My thoughts

Looking at Nessi’s work, there appears to be a wealth of potential use cases for his technology but more so for his approach of constantly collecting data through IoT. This is hardly a new concept since most health trackers, including FitBits and Apple Watches, are already doing this. However, bringing the idea of providing automated warnings before risky behavior feels like a very good use for this kind of machine learning and monitoring tech.

Looking further ahead, this could be used to maybe even pick up on signs of something like an upcoming heart attack, letting the user know to get medical attention.

Some cities may find this app as a cheaper and more effective alternative to keeping tabs on those with DUIs. Parents could make having the app on their teen’s phone a condition of them driving. The more options there are for taking decision making and paying attention to detail out of the hands of people, I argue the better.

Now as a software engineering intern at Google, Nessi is continuing to develop smart solutions that one can hope will save lives in the future.

At the end of the day, it is still up to the user — even the less than thoughtful one — to put the right systems into place to prevent them from making stupid choices. This can be things like downloading the app, paying attention when it tells you that you are too drunk to drive, or once the connected car becomes advanced enough that it can interact with the app, requiring the vehicle to receive the okay from the app before turning on. All of these are steps that a responsible person who is less likely to drive drunk in the first place will probably take. To address the issue of the wider public and reach those that are more likely to drive while intoxicated, it will likely require legal regulations, such as was what occurred with seat belts or child seats.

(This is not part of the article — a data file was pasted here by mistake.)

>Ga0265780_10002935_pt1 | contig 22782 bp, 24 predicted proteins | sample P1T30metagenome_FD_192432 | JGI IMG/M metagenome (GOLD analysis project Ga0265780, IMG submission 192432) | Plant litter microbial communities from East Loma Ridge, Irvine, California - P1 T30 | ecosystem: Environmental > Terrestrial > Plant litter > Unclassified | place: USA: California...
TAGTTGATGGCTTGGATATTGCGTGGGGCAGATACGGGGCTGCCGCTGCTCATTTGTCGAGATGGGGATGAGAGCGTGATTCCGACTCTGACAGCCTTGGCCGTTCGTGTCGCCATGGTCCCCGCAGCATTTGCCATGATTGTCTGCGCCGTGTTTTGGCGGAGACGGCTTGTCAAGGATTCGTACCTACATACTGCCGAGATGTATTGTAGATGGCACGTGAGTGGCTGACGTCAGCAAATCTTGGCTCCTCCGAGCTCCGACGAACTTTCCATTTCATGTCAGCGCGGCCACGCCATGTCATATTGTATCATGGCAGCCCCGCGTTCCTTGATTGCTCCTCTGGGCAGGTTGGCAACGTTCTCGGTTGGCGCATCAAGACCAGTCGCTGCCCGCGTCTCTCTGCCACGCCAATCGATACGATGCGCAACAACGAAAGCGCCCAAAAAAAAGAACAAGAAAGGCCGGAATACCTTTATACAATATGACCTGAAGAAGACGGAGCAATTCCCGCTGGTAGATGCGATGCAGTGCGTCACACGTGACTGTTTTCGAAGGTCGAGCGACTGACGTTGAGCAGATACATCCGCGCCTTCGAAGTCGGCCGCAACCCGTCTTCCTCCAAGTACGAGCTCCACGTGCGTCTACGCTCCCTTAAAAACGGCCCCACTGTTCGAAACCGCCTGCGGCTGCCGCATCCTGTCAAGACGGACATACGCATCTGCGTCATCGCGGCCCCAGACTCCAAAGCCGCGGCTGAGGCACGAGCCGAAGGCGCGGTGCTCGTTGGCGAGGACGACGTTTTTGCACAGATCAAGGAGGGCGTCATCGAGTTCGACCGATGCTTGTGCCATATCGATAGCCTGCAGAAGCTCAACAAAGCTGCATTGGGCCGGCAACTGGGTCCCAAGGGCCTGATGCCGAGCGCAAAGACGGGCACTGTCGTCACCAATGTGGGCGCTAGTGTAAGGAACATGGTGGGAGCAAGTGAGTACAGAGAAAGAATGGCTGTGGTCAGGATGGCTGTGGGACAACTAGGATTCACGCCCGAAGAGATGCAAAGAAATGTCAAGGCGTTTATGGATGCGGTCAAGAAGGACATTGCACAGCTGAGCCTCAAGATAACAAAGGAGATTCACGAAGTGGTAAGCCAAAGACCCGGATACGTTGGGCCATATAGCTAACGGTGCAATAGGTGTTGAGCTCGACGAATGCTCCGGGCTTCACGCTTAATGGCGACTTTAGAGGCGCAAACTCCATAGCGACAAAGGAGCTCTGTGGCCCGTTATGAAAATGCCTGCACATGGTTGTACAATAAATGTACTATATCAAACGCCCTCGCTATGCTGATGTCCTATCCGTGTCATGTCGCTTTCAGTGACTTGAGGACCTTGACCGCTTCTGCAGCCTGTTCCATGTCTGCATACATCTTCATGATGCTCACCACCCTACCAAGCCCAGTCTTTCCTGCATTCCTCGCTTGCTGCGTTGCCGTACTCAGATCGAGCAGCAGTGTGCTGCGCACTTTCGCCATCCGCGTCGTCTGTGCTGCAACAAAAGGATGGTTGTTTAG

So while we may need to wait a little longer for Nessi’s app to start impacting our lives, this New Year’s Eve, do yourself a favor and order a cab or Uber if you must, but please avoid the wheel if you’ve been drinking. 2016 has been tragic enough, and we all need some better vibes heading into 2017.

To read the study, use this link.

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Gabriel Avner

About Gabriel Avner


Gabriel has an unhealthy obsession with new messaging apps, social media and pretty much anything coming out of Apple. An experienced security and conflict consultant, he has written for The Diplomatic Club, the Marine War College, and covers military affairs with TLV1 radio. He mostly enjoys reading articles wherever his ADD leads him to and training Brazilian Jiu Jitsu. EEED 44D4 B8F4 24BE F77E 2DEA 0243 CBD1 3F7C F4B6